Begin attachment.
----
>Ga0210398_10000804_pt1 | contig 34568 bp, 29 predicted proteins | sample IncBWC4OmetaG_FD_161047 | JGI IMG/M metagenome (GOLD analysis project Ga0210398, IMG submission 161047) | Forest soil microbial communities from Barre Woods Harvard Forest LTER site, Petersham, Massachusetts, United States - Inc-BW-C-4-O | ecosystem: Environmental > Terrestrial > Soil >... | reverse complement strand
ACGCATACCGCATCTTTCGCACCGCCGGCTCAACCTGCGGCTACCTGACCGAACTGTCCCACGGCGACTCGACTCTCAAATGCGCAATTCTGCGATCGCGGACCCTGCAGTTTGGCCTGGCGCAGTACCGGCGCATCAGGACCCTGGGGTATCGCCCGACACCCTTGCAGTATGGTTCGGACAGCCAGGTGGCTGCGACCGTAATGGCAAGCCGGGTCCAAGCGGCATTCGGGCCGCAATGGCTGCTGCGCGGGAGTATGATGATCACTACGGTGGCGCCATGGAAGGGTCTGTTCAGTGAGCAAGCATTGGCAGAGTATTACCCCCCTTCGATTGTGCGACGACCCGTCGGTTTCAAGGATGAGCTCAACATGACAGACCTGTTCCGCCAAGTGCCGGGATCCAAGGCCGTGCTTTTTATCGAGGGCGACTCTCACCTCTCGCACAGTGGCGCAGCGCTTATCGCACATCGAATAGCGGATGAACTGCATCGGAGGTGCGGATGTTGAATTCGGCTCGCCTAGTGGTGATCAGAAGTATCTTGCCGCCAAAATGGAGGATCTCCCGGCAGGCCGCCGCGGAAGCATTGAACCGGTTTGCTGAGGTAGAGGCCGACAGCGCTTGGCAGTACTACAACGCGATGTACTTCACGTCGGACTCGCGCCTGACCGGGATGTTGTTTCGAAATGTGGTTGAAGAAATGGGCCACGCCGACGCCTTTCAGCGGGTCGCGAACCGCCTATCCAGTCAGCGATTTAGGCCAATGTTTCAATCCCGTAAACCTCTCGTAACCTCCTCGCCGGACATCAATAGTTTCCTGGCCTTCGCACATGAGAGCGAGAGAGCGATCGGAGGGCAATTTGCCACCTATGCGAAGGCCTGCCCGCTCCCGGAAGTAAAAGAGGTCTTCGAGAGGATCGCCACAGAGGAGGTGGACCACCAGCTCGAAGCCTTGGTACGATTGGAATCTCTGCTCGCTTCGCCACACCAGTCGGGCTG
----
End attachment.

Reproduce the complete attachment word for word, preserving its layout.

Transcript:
>Ga0210398_10000804_pt1 | contig 34568 bp, 29 predicted proteins | sample IncBWC4OmetaG_FD_161047 | JGI IMG/M metagenome (GOLD analysis project Ga0210398, IMG submission 161047) | Forest soil microbial communities from Barre Woods Harvard Forest LTER site, Petersham, Massachusetts, United States - Inc-BW-C-4-O | ecosystem: Environmental > Terrestrial > Soil >... | reverse complement strand
ACGCATACCGCATCTTTCGCACCGCCGGCTCAACCTGCGGCTACCTGACCGAACTGTCCCACGGCGACTCGACTCTCAAATGCGCAATTCTGCGATCGCGGACCCTGCAGTTTGGCCTGGCGCAGTACCGGCGCATCAGGACCCTGGGGTATCGCCCGACACCCTTGCAGTATGGTTCGGACAGCCAGGTGGCTGCGACCGTAATGGCAAGCCGGGTCCAAGCGGCATTCGGGCCGCAATGGCTGCTGCGCGGGAGTATGATGATCACTACGGTGGCGCCATGGAAGGGTCTGTTCAGTGAGCAAGCATTGGCAGAGTATTACCCCCCTTCGATTGTGCGACGACCCGTCGGTTTCAAGGATGAGCTCAACATGACAGACCTGTTCCGCCAAGTGCCGGGATCCAAGGCCGTGCTTTTTATCGAGGGCGACTCTCACCTCTCGCACAGTGGCGCAGCGCTTATCGCACATCGAATAGCGGATGAACTGCATCGGAGGTGCGGATGTTGAATTCGGCTCGCCTAGTGGTGATCAGAAGTATCTTGCCGCCAAAATGGAGGATCTCCCGGCAGGCCGCCGCGGAAGCATTGAACCGGTTTGCTGAGGTAGAGGCCGACAGCGCTTGGCAGTACTACAACGCGATGTACTTCACGTCGGACTCGCGCCTGACCGGGATGTTGTTTCGAAATGTGGTTGAAGAAATGGGCCACGCCGACGCCTTTCAGCGGGTCGCGAACCGCCTATCCAGTCAGCGATTTAGGCCAATGTTTCAATCCCGTAAACCTCTCGTAACCTCCTCGCCGGACATCAATAGTTTCCTGGCCTTCGCACATGAGAGCGAGAGAGCGATCGGAGGGCAATTTGCCACCTATGCGAAGGCCTGCCCGCTCCCGGAAGTAAAAGAGGTCTTCGAGAGGATCGCCACAGAGGAGGTGGACCACCAGCTCGAAGCCTTGGTACGATTGGAATCTCTGCTCGCTTCGCCACACCAGTCGGGCTG